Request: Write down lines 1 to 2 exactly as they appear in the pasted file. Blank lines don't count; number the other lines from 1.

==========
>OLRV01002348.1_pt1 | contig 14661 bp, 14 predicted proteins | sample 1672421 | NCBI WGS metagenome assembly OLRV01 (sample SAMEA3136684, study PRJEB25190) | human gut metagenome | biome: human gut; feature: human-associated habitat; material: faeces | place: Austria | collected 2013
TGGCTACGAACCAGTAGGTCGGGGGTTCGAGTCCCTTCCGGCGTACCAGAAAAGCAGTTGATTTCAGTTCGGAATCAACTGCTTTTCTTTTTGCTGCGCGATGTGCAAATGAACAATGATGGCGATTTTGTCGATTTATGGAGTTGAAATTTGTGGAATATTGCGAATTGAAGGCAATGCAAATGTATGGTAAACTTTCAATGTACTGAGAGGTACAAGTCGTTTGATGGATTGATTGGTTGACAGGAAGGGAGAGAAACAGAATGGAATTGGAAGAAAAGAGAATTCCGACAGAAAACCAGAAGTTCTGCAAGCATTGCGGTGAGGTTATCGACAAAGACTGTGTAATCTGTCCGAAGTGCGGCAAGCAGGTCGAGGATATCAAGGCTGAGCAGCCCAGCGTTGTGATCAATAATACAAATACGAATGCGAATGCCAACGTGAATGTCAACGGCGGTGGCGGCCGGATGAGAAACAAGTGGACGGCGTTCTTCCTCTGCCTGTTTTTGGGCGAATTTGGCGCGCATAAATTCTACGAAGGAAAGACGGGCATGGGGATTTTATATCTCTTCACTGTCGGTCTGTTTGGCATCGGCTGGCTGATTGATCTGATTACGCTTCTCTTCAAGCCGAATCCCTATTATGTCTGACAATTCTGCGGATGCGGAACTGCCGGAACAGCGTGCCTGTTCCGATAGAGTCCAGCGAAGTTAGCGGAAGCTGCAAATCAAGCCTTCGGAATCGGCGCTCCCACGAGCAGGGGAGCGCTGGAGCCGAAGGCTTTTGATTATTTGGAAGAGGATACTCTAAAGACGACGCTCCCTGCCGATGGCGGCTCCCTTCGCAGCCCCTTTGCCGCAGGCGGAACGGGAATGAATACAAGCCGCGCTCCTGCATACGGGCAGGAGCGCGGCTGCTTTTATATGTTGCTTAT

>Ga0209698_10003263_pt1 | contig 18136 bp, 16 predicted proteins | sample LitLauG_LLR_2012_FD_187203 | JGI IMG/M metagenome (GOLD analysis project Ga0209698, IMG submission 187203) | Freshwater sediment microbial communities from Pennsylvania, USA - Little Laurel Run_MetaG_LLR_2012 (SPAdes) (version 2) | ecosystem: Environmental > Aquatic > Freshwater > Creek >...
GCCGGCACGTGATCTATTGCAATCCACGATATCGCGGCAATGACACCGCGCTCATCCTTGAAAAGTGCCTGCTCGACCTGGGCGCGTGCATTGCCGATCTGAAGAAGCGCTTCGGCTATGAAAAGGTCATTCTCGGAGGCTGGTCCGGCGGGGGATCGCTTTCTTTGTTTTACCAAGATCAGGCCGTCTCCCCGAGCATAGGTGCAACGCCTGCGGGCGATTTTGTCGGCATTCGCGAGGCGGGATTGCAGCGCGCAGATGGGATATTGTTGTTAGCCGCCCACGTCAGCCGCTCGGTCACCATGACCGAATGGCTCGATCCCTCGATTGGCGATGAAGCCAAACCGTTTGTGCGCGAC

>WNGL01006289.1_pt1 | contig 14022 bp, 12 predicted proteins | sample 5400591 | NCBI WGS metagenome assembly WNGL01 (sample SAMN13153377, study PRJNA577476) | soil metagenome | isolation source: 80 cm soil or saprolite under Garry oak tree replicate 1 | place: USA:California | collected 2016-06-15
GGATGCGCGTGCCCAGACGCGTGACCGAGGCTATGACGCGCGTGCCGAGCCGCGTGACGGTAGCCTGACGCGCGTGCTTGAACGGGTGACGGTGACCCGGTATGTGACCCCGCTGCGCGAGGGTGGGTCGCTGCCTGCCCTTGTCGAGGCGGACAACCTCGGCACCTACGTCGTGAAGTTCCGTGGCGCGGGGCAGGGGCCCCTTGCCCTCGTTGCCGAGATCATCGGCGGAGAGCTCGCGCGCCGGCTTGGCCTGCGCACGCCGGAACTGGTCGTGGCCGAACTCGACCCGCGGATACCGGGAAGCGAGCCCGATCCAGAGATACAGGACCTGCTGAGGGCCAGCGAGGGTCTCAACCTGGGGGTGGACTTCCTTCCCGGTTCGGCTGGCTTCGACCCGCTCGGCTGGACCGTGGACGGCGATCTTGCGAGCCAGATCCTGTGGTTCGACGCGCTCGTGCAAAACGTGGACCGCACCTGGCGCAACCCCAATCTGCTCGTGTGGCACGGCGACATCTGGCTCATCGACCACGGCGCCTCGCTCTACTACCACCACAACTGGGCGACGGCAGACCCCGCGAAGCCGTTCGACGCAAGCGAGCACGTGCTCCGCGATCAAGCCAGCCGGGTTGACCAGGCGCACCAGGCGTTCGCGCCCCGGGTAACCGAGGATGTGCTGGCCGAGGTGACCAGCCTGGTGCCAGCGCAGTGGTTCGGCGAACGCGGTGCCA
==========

>OLRV01002348.1_pt1 | contig 14661 bp, 14 predicted proteins | sample 1672421 | NCBI WGS metagenome assembly OLRV01 (sample SAMEA3136684, study PRJEB25190) | human gut metagenome | biome: human gut; feature: human-associated habitat; material: faeces | place: Austria | collected 2013
TGGCTACGAACCAGTAGGTCGGGGGTTCGAGTCCCTTCCGGCGTACCAGAAAAGCAGTTGATTTCAGTTCGGAATCAACTGCTTTTCTTTTTGCTGCGCGATGTGCAAATGAACAATGATGGCGATTTTGTCGATTTATGGAGTTGAAATTTGTGGAATATTGCGAATTGAAGGCAATGCAAATGTATGGTAAACTTTCAATGTACTGAGAGGTACAAGTCGTTTGATGGATTGATTGGTTGACAGGAAGGGAGAGAAACAGAATGGAATTGGAAGAAAAGAGAATTCCGACAGAAAACCAGAAGTTCTGCAAGCATTGCGGTGAGGTTATCGACAAAGACTGTGTAATCTGTCCGAAGTGCGGCAAGCAGGTCGAGGATATCAAGGCTGAGCAGCCCAGCGTTGTGATCAATAATACAAATACGAATGCGAATGCCAACGTGAATGTCAACGGCGGTGGCGGCCGGATGAGAAACAAGTGGACGGCGTTCTTCCTCTGCCTGTTTTTGGGCGAATTTGGCGCGCATAAATTCTACGAAGGAAAGACGGGCATGGGGATTTTATATCTCTTCACTGTCGGTCTGTTTGGCATCGGCTGGCTGATTGATCTGATTACGCTTCTCTTCAAGCCGAATCCCTATTATGTCTGACAATTCTGCGGATGCGGAACTGCCGGAACAGCGTGCCTGTTCCGATAGAGTCCAGCGAAGTTAGCGGAAGCTGCAAATCAAGCCTTCGGAATCGGCGCTCCCACGAGCAGGGGAGCGCTGGAGCCGAAGGCTTTTGATTATTTGGAAGAGGATACTCTAAAGACGACGCTCCCTGCCGATGGCGGCTCCCTTCGCAGCCCCTTTGCCGCAGGCGGAACGGGAATGAATACAAGCCGCGCTCCTGCATACGGGCAGGAGCGCGGCTGCTTTTATATGTTGCTTAT